Another concern was overall bike weight. This bike is aimed at the performance enthusiast, yet the bike appears “piggish” at 21 lbs. Again, this isn’t noticeable…but that’s easy for me to say, because one of my primary bikes is a 60 lb. machine with a minimum of 50 lbs. of cargo onboard! So, to me the Synergy felt quick and racy. Bottom line is that bike weight is a good bit overrated — if a bike performs well, giving both a spirited and comfortable ride, it really doesn’t matter how much it weighs.
Checking out the bike and talking about its features:
Overall, I really liked the bike — I was already a fan of internally-geared hubs, but the fingertip shifting control offered by the Versa system is amazing. The bike rode the way I like a bike to — stable and confident without being too twitchy. Geometry is performance-oriented, but with some comfort features built in. This bike seems ideally suited for speedy club rides, fitness riding and, with the addition of a rack, fast medium- to long-distance commuting. Besides, with the ease of maintenance of the Alfine/Nexus hub family (no fiddling with high/low travel screws, “B tension” screws, etc.), this bike helps simplify things for riders: more fun, less adjusting.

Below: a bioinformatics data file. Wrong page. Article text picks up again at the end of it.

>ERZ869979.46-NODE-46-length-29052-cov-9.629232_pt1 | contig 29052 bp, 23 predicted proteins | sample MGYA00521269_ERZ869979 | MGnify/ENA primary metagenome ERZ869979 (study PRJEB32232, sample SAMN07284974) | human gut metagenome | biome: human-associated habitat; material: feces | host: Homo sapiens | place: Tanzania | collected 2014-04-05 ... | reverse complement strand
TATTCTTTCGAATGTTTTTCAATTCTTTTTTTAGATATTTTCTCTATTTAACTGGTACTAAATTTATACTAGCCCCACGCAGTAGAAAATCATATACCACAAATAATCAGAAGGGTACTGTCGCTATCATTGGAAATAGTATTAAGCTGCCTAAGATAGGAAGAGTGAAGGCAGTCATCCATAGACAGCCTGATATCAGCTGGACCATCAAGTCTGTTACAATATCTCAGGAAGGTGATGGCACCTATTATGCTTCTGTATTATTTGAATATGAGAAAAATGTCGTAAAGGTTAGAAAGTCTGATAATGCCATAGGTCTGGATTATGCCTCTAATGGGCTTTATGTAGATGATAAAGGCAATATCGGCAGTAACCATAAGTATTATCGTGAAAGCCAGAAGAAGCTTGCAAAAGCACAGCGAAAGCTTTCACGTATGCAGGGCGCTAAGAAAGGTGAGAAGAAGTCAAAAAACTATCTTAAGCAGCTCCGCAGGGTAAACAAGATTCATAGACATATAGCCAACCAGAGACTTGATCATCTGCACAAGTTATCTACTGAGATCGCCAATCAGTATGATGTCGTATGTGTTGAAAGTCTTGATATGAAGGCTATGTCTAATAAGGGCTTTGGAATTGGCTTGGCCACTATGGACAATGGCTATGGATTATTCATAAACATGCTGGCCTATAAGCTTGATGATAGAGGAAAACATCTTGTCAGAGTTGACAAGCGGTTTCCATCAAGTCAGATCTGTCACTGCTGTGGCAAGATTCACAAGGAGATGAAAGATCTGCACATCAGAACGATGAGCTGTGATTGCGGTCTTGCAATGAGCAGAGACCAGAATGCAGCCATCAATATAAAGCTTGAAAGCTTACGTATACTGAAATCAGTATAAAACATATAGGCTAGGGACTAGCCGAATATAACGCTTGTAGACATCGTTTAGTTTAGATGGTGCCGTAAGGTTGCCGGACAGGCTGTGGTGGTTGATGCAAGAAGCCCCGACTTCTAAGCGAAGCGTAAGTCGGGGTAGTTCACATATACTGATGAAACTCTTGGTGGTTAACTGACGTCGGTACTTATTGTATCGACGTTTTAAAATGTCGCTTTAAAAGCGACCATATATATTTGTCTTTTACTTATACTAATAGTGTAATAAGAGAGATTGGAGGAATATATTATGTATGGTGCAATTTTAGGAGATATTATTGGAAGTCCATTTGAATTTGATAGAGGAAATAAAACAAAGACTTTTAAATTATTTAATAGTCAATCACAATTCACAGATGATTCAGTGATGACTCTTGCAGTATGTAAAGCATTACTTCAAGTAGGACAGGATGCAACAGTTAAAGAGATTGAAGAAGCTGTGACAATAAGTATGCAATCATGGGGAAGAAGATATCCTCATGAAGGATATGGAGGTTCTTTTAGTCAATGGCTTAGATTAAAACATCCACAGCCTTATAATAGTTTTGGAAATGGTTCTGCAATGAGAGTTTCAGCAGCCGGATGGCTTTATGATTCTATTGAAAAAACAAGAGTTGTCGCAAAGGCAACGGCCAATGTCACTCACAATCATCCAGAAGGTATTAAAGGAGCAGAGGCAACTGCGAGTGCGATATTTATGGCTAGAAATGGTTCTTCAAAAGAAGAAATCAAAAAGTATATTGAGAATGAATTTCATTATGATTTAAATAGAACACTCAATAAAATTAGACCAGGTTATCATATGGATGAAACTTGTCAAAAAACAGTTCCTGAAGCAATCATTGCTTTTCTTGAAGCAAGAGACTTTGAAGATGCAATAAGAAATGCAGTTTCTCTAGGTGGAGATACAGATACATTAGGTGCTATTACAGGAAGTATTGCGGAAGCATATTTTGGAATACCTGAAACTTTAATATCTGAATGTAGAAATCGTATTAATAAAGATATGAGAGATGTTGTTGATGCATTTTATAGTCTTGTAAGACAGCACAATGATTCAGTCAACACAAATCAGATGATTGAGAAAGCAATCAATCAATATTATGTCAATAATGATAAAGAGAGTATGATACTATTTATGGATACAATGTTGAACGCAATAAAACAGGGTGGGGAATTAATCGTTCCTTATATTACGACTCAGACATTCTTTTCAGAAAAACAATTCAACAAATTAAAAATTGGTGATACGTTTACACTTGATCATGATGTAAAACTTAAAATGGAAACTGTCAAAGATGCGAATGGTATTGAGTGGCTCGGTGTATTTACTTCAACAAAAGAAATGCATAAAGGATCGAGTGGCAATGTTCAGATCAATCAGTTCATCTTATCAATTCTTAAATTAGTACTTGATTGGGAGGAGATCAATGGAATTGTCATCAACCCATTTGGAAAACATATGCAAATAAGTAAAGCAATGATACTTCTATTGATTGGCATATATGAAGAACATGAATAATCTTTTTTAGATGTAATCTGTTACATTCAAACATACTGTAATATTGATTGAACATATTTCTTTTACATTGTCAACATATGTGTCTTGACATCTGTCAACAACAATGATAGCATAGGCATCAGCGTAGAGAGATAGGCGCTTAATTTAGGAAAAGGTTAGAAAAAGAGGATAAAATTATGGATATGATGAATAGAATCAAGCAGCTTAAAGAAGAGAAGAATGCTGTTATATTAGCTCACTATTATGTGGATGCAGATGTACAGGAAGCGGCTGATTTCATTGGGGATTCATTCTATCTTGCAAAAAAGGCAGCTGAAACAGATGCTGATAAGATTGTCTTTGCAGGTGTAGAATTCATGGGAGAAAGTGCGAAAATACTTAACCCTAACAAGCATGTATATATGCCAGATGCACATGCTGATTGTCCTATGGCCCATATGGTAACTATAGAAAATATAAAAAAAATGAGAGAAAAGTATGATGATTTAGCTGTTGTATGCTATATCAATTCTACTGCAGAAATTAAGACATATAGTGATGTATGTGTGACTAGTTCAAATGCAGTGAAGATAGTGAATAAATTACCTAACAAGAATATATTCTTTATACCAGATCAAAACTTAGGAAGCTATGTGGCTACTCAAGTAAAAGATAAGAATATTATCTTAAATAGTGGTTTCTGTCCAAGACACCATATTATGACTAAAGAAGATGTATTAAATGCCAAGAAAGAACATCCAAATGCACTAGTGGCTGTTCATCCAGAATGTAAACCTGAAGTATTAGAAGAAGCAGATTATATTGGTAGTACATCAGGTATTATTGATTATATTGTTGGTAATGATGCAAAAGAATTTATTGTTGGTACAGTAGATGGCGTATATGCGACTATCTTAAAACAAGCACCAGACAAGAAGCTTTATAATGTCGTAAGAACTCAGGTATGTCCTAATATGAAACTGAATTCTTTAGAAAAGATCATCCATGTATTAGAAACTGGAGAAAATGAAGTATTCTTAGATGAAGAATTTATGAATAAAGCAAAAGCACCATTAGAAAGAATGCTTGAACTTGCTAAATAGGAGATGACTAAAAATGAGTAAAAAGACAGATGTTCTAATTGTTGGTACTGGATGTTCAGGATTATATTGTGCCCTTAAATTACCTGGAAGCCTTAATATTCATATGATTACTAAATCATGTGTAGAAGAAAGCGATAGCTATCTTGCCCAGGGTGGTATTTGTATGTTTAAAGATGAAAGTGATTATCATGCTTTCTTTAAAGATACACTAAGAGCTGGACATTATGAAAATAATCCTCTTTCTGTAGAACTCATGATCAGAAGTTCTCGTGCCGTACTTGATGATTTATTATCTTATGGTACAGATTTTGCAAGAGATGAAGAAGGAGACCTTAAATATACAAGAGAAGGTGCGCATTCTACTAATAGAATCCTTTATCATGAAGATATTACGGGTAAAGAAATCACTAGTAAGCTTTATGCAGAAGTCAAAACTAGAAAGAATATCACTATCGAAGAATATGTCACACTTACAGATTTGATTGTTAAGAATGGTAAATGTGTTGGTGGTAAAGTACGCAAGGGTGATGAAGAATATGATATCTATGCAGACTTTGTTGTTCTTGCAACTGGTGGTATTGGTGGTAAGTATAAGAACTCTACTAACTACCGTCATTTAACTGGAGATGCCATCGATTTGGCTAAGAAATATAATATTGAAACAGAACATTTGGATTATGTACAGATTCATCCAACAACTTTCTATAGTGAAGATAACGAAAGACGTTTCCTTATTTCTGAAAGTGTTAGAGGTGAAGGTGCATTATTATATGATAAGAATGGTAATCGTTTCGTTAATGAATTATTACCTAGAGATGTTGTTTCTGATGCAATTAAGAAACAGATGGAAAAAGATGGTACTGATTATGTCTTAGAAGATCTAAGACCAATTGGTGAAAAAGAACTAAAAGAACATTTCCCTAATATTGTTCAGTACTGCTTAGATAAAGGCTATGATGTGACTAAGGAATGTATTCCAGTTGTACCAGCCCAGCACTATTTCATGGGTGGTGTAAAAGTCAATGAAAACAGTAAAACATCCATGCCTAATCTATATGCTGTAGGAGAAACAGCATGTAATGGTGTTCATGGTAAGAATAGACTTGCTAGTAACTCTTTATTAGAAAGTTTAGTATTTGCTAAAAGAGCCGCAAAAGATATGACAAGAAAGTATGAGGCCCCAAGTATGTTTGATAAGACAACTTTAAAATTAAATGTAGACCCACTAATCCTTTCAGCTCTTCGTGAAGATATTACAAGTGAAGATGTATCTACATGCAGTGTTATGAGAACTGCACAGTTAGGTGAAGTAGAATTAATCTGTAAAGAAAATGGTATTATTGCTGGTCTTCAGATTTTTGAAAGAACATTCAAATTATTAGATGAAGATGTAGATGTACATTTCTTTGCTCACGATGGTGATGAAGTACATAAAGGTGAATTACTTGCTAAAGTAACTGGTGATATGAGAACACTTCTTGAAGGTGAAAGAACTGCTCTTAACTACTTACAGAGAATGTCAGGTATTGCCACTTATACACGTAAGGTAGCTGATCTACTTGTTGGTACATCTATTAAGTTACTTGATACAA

Looks like Dynamic has another winner on their hands — and who knows; perhaps this shifter/hub combination may find its way onto other platforms (especially a more commuter-specific bike with fender clearances and the ability to accept fat tires)?
Oh, did I mention the Synergy was fun to ride?
(photo by Steve Swiger)
Visit Dynamic’s website for more information on availability of this new model (projected for March or April?) and their line of other well-thought-out bicycles.